A self-integration testbed for decentralized socio-technical systems

F. Fanitabasi, E. Gaere, E. Pournaras

Research output: Contribution to JournalArticleAcademicpeer-review


© 2020 The AuthorsThe Internet of Things (IoT) comes along with new challenges for experimenting, testing, and operating decentralized socio-technical systems at large-scale. In such systems, autonomous agents interact locally with their users, and remotely with other agents to make intelligent collective choices. Via these interactions they self-regulate the consumption and production of distributed (common) resources, e.g., self-management of traffic flows and power demand in Smart Cities. While such complex systems are often deployed and operated using centralized computing infrastructures, the socio-technical nature of these decentralized systems requires new value-sensitive design paradigms; empowering trust, transparency, and alignment with citizens’ social values, such as privacy preservation, autonomy, and fairness among citizens’ choices. Currently, instruments and tools to study such systems and guide the prototyping process from simulation, to live deployment, and ultimately to a robust operation of a high Technology Readiness Level (TRL) are missing, or not practical in this distributed socio-technical context. This paper bridges this gap by introducing a novel testbed architecture for decentralized socio-technical systems running on IoT. This new architecture is designed for a seamless reusability of (i) application-independent decentralized services by an IoT application, and (ii) different IoT applications by the same decentralized service. This dual self-integration promises IoT applications that are simpler to prototype, and can interoperate with decentralized services during runtime to self-integrate more complex functionality, e.g., data analytics, distributed artificial intelligence. Additionally, such integration provides stronger validation of IoT applications, and improves resource utilization, as computational resources are shared, thus cutting down deployment and operational costs. Pressure and crash tests during continuous operations of several weeks, with more than 80K network joining and leaving of agents, 2.4M parameter changes, and 100M communicated messages, confirm the robustness and practicality of the testbed architecture. This work promises new pathways for managing the prototyping and deployment complexity of decentralized socio-technical systems running on IoT, whose complexity has so far hindered the adoption of value-sensitive self-management approaches in Smart Cities.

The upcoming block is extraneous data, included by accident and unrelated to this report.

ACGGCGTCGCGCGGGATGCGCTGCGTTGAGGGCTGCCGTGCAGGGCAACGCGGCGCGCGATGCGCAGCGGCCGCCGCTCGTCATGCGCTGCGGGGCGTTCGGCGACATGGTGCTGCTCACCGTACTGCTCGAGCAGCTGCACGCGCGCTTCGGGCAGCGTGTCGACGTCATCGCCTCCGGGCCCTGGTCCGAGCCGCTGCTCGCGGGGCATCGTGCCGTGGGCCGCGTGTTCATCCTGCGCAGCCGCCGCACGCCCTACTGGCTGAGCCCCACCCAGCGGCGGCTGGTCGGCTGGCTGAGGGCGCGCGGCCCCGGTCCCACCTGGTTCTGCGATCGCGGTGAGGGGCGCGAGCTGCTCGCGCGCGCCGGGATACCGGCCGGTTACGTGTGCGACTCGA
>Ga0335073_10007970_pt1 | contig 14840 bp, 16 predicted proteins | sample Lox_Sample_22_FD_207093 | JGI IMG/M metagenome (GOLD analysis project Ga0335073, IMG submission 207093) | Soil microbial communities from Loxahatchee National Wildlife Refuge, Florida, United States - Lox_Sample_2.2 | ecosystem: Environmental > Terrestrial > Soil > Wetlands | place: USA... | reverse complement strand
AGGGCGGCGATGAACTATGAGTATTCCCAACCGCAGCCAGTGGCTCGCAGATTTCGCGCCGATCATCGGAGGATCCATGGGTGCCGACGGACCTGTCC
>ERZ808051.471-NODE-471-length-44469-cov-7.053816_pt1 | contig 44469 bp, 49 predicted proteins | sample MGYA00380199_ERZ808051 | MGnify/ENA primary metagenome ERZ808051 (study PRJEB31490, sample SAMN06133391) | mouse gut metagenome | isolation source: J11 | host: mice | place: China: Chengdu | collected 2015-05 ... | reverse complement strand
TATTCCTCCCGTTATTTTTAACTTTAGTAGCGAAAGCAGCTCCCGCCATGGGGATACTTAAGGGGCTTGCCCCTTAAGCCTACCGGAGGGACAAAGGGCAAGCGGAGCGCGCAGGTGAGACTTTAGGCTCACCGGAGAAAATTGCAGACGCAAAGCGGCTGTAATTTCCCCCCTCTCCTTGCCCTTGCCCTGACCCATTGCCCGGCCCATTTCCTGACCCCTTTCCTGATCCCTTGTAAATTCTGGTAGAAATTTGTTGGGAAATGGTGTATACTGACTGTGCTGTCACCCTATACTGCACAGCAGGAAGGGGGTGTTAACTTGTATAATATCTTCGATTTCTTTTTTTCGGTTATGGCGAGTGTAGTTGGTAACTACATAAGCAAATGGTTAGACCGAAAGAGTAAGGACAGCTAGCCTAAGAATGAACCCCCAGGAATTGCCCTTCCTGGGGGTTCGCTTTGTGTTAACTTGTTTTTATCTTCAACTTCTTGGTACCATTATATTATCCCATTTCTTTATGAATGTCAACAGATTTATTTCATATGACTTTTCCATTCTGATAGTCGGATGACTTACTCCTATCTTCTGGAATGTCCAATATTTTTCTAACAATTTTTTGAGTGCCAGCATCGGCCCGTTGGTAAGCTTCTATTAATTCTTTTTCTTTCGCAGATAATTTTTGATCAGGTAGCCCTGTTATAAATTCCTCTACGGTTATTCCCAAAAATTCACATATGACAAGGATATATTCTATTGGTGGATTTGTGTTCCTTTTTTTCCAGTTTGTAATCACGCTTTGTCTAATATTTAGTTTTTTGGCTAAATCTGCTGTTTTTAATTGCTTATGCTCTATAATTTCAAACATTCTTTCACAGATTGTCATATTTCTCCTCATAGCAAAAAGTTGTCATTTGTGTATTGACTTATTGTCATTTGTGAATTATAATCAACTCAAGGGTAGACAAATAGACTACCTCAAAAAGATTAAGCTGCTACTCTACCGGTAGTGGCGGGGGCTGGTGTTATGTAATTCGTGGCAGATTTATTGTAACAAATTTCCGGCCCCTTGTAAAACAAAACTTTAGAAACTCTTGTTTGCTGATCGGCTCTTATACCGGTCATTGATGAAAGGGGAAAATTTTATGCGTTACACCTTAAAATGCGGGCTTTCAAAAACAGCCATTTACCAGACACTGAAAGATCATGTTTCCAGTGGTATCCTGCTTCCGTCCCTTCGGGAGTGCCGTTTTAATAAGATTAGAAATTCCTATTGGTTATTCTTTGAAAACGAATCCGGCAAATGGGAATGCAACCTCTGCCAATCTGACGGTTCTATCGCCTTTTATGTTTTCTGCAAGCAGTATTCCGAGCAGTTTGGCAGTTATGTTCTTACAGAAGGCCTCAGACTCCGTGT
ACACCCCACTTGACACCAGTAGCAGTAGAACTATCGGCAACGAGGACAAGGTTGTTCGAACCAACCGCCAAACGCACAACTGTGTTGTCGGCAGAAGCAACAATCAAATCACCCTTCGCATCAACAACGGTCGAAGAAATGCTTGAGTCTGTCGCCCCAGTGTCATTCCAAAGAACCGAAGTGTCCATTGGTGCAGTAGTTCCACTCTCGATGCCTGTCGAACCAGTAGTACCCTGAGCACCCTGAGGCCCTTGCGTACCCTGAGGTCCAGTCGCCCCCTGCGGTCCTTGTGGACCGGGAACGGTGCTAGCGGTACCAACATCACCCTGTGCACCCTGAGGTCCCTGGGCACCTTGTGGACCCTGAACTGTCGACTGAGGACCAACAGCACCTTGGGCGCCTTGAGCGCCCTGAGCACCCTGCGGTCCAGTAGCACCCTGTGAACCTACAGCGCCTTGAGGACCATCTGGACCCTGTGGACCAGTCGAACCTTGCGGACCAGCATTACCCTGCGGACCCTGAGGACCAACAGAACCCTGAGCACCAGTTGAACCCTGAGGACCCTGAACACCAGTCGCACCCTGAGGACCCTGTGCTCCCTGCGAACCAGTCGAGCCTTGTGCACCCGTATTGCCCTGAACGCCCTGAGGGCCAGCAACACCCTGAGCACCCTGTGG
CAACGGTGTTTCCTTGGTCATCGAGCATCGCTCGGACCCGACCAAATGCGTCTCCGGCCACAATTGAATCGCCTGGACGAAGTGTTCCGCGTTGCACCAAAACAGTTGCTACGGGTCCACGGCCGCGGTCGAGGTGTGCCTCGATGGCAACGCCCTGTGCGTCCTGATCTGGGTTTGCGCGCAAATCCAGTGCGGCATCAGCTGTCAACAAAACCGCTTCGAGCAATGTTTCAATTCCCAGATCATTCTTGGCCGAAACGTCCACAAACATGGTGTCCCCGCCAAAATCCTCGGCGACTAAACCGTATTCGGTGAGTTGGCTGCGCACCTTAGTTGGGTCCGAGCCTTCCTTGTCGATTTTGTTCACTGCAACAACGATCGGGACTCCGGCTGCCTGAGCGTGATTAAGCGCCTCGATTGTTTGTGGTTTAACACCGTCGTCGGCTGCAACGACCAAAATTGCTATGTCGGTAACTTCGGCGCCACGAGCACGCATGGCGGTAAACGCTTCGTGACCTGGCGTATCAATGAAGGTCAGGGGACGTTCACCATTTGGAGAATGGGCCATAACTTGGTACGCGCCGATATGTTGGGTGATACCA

Original languageEnglish
Pages (from-to)541-555
JournalFuture Generation Computer Systems
Publication statusPublished - 1 Dec 2020
Externally publishedYes


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